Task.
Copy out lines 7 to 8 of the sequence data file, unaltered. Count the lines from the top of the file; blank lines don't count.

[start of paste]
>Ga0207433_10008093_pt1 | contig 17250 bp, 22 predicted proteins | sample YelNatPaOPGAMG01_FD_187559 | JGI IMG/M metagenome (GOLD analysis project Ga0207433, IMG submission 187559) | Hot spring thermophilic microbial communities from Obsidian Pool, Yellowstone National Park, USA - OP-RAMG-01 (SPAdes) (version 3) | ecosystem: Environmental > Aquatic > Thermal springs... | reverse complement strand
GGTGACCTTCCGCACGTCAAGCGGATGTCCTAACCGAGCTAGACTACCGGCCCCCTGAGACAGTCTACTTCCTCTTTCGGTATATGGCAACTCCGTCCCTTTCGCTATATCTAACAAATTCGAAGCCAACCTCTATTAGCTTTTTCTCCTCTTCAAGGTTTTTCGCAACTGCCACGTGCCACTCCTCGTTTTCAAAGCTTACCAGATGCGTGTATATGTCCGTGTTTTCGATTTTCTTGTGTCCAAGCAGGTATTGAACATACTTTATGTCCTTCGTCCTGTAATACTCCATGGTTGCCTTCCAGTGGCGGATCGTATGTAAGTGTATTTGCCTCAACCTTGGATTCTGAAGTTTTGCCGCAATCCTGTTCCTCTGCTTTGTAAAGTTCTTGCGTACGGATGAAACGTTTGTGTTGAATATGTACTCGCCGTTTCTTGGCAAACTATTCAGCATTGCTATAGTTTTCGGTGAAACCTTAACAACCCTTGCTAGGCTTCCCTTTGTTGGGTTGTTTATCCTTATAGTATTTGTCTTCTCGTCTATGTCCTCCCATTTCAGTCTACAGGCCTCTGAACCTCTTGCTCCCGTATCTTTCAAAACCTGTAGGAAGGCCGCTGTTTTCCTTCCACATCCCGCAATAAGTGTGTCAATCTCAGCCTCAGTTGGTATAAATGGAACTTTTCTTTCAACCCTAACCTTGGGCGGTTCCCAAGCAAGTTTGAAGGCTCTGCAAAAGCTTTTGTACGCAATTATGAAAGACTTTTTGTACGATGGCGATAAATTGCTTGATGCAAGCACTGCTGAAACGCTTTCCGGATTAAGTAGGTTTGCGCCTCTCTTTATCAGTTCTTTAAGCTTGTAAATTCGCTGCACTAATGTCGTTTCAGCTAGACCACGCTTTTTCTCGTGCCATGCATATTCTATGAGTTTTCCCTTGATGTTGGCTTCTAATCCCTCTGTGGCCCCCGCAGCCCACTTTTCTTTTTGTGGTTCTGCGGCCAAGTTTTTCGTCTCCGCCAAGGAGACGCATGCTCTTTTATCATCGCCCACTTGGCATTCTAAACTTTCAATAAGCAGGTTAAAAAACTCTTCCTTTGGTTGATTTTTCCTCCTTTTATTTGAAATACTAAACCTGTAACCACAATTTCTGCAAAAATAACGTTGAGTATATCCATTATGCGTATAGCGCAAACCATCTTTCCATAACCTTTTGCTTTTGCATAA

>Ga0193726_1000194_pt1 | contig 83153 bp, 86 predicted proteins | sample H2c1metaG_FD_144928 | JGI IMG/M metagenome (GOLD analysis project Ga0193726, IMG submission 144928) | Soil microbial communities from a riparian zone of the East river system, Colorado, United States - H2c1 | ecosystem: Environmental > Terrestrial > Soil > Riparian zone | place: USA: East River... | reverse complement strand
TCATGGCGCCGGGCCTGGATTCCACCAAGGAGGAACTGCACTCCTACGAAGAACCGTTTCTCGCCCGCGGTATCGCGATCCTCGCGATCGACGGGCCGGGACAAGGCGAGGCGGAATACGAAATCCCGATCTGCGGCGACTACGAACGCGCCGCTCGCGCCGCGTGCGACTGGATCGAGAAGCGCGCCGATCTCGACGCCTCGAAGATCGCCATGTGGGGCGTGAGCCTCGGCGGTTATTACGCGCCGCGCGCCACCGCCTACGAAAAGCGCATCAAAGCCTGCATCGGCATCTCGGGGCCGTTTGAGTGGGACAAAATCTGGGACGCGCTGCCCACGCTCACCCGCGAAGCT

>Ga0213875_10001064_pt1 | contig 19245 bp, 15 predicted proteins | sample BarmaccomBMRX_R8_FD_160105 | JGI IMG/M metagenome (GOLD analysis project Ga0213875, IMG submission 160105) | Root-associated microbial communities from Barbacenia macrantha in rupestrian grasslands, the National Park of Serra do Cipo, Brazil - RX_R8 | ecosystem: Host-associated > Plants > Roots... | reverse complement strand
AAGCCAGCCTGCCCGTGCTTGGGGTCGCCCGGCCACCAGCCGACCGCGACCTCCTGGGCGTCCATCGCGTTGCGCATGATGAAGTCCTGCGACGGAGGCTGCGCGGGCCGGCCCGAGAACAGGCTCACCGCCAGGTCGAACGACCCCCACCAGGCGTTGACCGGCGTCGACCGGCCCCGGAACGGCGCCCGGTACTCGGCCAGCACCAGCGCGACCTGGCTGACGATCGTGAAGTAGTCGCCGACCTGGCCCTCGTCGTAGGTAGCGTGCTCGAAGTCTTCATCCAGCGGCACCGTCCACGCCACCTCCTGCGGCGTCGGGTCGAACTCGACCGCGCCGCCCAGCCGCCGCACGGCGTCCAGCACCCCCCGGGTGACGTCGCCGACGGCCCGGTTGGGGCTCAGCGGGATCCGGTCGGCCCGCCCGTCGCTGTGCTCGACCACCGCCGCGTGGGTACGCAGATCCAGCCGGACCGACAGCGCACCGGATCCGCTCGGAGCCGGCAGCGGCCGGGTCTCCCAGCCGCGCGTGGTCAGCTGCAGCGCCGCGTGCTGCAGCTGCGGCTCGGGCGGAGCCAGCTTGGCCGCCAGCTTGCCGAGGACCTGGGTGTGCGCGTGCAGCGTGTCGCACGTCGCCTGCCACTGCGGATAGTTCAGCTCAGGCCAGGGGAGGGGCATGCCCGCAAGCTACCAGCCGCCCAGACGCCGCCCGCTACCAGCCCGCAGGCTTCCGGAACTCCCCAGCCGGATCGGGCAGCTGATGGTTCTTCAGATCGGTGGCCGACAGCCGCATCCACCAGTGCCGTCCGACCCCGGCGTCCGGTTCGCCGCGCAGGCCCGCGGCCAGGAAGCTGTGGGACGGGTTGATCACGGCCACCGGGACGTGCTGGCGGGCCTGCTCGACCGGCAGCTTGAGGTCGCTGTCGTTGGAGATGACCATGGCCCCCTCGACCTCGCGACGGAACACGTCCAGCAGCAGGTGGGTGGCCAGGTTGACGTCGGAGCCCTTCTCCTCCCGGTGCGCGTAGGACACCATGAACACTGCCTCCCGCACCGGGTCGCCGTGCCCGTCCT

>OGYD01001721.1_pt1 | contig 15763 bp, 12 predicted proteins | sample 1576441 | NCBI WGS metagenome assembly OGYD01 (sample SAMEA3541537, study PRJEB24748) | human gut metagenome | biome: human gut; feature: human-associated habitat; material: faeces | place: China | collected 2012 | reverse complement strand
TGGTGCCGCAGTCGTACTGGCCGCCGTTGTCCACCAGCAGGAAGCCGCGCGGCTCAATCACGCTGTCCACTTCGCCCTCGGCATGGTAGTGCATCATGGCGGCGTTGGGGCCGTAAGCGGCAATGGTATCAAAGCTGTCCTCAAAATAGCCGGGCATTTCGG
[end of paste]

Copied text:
>OGYD01001721.1_pt1 | contig 15763 bp, 12 predicted proteins | sample 1576441 | NCBI WGS metagenome assembly OGYD01 (sample SAMEA3541537, study PRJEB24748) | human gut metagenome | biome: human gut; feature: human-associated habitat; material: faeces | place: China | collected 2012 | reverse complement strand
TGGTGCCGCAGTCGTACTGGCCGCCGTTGTCCACCAGCAGGAAGCCGCGCGGCTCAATCACGCTGTCCACTTCGCCCTCGGCATGGTAGTGCATCATGGCGGCGTTGGGGCCGTAAGCGGCAATGGTATCAAAGCTGTCCTCAAAATAGCCGGGCATTTCGG